North Sea gas taxes are sloppy thinking


The announcement in the Budget of a supplementary tax on North Sea oil and gas producers has gone down badly. Exploration and Production (E&P) businesses are distinctly unhappy, although the strong oil price provides some justification for the Treasury’s controversial decision. At a general level, the Government should be seeking to cut taxes rather than increasing them. Its efforts to deliver meaningful cuts in public expenditure, despite all the hype, remain disappointing – there are still billions of pounds of potential savings.

Hence, expenditure cuts should take priority over tax increases – unless there is a quite compelling case. Strangely perhaps, oil prices are currently strong – at around $117 per barrel of Brent crude – in apparent contrast to the severe weakness of many EU economies. But E & P investors have to assess their potential returns on a long-term basis, rather than on the prevailing spot price.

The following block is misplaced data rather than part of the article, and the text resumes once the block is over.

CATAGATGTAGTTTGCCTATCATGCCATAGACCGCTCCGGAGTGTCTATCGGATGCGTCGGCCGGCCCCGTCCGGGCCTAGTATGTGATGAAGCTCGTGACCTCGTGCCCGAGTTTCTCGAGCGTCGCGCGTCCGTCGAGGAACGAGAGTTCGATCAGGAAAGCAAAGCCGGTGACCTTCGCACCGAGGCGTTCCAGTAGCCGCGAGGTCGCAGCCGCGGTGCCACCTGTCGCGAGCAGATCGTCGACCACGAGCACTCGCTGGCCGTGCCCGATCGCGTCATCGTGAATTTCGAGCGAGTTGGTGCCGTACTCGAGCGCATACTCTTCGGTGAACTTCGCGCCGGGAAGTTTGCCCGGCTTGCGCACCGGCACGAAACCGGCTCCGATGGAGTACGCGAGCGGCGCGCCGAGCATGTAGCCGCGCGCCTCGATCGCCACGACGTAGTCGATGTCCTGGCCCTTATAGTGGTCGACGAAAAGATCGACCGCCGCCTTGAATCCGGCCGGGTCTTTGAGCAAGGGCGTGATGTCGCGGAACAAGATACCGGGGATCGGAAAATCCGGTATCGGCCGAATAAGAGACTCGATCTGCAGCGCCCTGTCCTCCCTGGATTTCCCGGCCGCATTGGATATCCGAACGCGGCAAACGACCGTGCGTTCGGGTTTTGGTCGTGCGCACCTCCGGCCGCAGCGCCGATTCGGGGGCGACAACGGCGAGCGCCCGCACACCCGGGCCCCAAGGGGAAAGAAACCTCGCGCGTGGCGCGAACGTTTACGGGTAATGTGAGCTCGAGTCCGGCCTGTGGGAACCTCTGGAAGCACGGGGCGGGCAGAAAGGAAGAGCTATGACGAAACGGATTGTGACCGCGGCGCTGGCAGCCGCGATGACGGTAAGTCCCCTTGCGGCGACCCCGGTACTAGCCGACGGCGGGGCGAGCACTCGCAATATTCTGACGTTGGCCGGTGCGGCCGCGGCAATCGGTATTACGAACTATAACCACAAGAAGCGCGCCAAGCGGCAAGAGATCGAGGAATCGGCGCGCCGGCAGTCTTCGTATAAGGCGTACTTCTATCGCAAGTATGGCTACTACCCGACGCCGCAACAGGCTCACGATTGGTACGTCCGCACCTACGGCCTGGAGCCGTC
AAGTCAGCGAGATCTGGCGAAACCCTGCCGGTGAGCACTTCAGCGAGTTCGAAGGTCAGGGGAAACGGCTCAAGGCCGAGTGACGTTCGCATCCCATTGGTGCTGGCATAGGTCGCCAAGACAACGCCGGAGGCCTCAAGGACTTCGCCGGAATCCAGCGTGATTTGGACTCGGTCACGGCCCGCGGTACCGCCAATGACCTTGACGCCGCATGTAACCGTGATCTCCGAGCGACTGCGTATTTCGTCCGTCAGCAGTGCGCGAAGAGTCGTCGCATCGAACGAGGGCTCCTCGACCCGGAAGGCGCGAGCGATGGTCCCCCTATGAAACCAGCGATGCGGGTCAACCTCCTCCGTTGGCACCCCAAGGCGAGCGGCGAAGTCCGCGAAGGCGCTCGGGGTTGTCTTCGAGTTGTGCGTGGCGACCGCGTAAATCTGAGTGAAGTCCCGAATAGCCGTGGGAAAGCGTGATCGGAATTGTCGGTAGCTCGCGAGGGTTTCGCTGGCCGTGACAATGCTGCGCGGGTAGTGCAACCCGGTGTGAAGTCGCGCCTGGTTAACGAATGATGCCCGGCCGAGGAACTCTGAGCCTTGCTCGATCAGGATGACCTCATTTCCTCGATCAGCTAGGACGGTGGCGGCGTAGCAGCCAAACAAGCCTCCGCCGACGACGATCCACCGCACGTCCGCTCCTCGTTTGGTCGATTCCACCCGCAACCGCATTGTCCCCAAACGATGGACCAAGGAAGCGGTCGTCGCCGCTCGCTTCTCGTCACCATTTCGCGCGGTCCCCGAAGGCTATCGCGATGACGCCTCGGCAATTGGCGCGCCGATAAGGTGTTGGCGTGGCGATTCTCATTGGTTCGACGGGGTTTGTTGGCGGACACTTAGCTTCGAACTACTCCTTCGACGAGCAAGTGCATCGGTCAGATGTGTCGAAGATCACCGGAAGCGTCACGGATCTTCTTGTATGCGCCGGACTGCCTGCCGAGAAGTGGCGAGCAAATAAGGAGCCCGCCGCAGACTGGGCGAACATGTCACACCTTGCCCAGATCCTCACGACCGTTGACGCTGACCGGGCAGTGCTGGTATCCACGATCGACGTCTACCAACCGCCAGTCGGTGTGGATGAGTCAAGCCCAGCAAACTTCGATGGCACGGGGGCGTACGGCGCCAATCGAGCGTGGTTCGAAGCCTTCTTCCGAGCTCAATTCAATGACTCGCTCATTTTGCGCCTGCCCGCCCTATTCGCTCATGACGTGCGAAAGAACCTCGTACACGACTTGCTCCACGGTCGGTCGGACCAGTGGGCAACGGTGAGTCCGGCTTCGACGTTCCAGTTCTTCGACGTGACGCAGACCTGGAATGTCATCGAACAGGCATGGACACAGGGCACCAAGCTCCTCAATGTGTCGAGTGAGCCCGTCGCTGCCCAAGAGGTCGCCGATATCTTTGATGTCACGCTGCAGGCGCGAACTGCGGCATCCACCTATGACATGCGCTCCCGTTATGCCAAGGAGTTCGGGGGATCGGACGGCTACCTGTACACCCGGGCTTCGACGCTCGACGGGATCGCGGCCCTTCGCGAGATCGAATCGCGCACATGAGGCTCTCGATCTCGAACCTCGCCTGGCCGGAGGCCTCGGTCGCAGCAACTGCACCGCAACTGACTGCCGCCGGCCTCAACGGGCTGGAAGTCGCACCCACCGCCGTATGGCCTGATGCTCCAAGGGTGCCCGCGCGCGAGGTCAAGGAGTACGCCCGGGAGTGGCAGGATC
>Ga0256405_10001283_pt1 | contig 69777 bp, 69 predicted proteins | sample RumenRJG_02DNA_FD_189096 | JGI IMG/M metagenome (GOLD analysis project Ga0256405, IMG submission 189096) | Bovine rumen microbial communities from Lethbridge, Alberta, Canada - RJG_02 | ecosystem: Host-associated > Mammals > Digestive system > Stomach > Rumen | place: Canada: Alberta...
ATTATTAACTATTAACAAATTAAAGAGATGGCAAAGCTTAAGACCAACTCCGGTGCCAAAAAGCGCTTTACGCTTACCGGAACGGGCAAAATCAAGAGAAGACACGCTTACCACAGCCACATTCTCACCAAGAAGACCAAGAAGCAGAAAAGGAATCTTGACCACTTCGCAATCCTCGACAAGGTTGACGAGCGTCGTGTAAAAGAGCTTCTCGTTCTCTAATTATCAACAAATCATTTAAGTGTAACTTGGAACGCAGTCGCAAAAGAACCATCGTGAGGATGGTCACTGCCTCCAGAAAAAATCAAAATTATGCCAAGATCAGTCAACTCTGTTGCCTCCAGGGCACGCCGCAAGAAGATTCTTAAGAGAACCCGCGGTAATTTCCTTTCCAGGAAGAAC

Such investors, given the inherent risks of E & P activities, also welcome consistency – rather than constant changes – on the tax front. Given that the comparative trading value of gas per unit is around halve that of oil, the case for higher gas taxation is much weaker. With North Sea gas supplies running down, there are real concerns about future gas investment, which is desperately needed as the UK’s electricity generation requirements, post Fukushima, become increasingly dependent on gas-fired plants.

Recently, Centrica, which supplies almost half of the domestic gas market under the British Gas brand, confirmed it is reassessing the future of its key Morecambe South gas-field. Following the supplementary charge imposed by the March Budget, the gas taxation percentage for this field has risen to a whopping 81%. No wonder, Centrica is baffled by the Treasury’s thinking, with such penal rates bringing back memories of the 83%/98% (earned/unearned) maximum income tax rates under the 1970s Labour Government. North Sea gas taxation needs an urgent re-think.